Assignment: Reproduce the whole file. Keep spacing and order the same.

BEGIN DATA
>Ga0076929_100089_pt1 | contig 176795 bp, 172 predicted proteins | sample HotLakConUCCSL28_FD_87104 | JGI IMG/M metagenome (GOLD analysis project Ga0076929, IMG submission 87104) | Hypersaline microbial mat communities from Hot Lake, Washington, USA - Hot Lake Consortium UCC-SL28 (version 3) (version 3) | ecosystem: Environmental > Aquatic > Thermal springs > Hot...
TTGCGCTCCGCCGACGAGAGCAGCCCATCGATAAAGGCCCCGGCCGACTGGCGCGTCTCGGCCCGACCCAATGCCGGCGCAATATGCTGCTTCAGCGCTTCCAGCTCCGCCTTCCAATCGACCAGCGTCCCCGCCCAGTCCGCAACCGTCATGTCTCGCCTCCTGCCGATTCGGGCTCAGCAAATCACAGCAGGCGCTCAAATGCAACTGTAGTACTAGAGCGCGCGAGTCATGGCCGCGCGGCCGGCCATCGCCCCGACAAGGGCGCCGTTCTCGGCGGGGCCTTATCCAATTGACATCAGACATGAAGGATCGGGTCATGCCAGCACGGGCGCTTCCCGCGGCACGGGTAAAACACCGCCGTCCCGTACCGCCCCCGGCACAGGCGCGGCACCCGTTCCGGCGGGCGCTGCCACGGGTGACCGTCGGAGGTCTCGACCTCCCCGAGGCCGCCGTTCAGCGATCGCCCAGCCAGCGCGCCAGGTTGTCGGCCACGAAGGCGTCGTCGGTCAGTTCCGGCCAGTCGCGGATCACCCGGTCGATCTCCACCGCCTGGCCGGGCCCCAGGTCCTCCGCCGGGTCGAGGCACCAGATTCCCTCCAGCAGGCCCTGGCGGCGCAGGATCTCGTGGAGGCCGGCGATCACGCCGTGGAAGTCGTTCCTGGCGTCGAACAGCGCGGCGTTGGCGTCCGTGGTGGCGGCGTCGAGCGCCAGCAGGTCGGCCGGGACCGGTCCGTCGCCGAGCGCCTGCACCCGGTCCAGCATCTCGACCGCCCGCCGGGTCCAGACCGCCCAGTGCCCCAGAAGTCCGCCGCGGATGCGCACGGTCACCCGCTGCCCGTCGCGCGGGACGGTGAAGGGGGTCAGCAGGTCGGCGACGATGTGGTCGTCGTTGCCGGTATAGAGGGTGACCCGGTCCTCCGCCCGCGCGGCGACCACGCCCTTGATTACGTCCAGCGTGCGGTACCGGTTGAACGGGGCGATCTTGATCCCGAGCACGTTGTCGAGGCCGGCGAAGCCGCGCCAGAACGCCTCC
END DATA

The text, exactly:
>Ga0076929_100089_pt1 | contig 176795 bp, 172 predicted proteins | sample HotLakConUCCSL28_FD_87104 | JGI IMG/M metagenome (GOLD analysis project Ga0076929, IMG submission 87104) | Hypersaline microbial mat communities from Hot Lake, Washington, USA - Hot Lake Consortium UCC-SL28 (version 3) (version 3) | ecosystem: Environmental > Aquatic > Thermal springs > Hot...
TTGCGCTCCGCCGACGAGAGCAGCCCATCGATAAAGGCCCCGGCCGACTGGCGCGTCTCGGCCCGACCCAATGCCGGCGCAATATGCTGCTTCAGCGCTTCCAGCTCCGCCTTCCAATCGACCAGCGTCCCCGCCCAGTCCGCAACCGTCATGTCTCGCCTCCTGCCGATTCGGGCTCAGCAAATCACAGCAGGCGCTCAAATGCAACTGTAGTACTAGAGCGCGCGAGTCATGGCCGCGCGGCCGGCCATCGCCCCGACAAGGGCGCCGTTCTCGGCGGGGCCTTATCCAATTGACATCAGACATGAAGGATCGGGTCATGCCAGCACGGGCGCTTCCCGCGGCACGGGTAAAACACCGCCGTCCCGTACCGCCCCCGGCACAGGCGCGGCACCCGTTCCGGCGGGCGCTGCCACGGGTGACCGTCGGAGGTCTCGACCTCCCCGAGGCCGCCGTTCAGCGATCGCCCAGCCAGCGCGCCAGGTTGTCGGCCACGAAGGCGTCGTCGGTCAGTTCCGGCCAGTCGCGGATCACCCGGTCGATCTCCACCGCCTGGCCGGGCCCCAGGTCCTCCGCCGGGTCGAGGCACCAGATTCCCTCCAGCAGGCCCTGGCGGCGCAGGATCTCGTGGAGGCCGGCGATCACGCCGTGGAAGTCGTTCCTGGCGTCGAACAGCGCGGCGTTGGCGTCCGTGGTGGCGGCGTCGAGCGCCAGCAGGTCGGCCGGGACCGGTCCGTCGCCGAGCGCCTGCACCCGGTCCAGCATCTCGACCGCCCGCCGGGTCCAGACCGCCCAGTGCCCCAGAAGTCCGCCGCGGATGCGCACGGTCACCCGCTGCCCGTCGCGCGGGACGGTGAAGGGGGTCAGCAGGTCGGCGACGATGTGGTCGTCGTTGCCGGTATAGAGGGTGACCCGGTCCTCCGCCCGCGCGGCGACCACGCCCTTGATTACGTCCAGCGTGCGGTACCGGTTGAACGGGGCGATCTTGATCCCGAGCACGTTGTCGAGGCCGGCGAAGCCGCGCCAGAACGCCTCC